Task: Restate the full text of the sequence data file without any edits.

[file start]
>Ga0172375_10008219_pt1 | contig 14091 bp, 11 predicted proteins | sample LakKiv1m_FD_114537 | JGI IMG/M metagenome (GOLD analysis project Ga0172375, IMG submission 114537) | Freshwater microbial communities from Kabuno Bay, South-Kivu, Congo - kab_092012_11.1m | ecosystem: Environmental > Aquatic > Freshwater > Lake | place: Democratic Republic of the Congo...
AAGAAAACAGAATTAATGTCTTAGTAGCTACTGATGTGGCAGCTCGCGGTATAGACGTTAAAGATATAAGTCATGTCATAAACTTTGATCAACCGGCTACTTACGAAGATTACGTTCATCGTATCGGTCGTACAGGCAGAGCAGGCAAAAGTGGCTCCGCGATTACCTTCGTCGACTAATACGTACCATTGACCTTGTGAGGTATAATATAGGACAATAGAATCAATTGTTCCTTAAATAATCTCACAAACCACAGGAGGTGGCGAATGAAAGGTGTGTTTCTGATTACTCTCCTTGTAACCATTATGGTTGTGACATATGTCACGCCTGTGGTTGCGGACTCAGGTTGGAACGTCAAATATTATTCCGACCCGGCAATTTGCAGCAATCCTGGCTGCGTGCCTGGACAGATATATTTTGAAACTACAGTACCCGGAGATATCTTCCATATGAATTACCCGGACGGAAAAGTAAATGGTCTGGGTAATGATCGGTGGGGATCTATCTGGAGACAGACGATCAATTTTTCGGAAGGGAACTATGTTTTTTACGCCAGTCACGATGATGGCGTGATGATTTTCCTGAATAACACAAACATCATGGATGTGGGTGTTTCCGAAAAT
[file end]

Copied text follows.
>Ga0172375_10008219_pt1 | contig 14091 bp, 11 predicted proteins | sample LakKiv1m_FD_114537 | JGI IMG/M metagenome (GOLD analysis project Ga0172375, IMG submission 114537) | Freshwater microbial communities from Kabuno Bay, South-Kivu, Congo - kab_092012_11.1m | ecosystem: Environmental > Aquatic > Freshwater > Lake | place: Democratic Republic of the Congo...
AAGAAAACAGAATTAATGTCTTAGTAGCTACTGATGTGGCAGCTCGCGGTATAGACGTTAAAGATATAAGTCATGTCATAAACTTTGATCAACCGGCTACTTACGAAGATTACGTTCATCGTATCGGTCGTACAGGCAGAGCAGGCAAAAGTGGCTCCGCGATTACCTTCGTCGACTAATACGTACCATTGACCTTGTGAGGTATAATATAGGACAATAGAATCAATTGTTCCTTAAATAATCTCACAAACCACAGGAGGTGGCGAATGAAAGGTGTGTTTCTGATTACTCTCCTTGTAACCATTATGGTTGTGACATATGTCACGCCTGTGGTTGCGGACTCAGGTTGGAACGTCAAATATTATTCCGACCCGGCAATTTGCAGCAATCCTGGCTGCGTGCCTGGACAGATATATTTTGAAACTACAGTACCCGGAGATATCTTCCATATGAATTACCCGGACGGAAAAGTAAATGGTCTGGGTAATGATCGGTGGGGATCTATCTGGAGACAGACGATCAATTTTTCGGAAGGGAACTATGTTTTTTACGCCAGTCACGATGATGGCGTGATGATTTTCCTGAATAACACAAACATCATGGATGTGGGTGTTTCCGAAAAT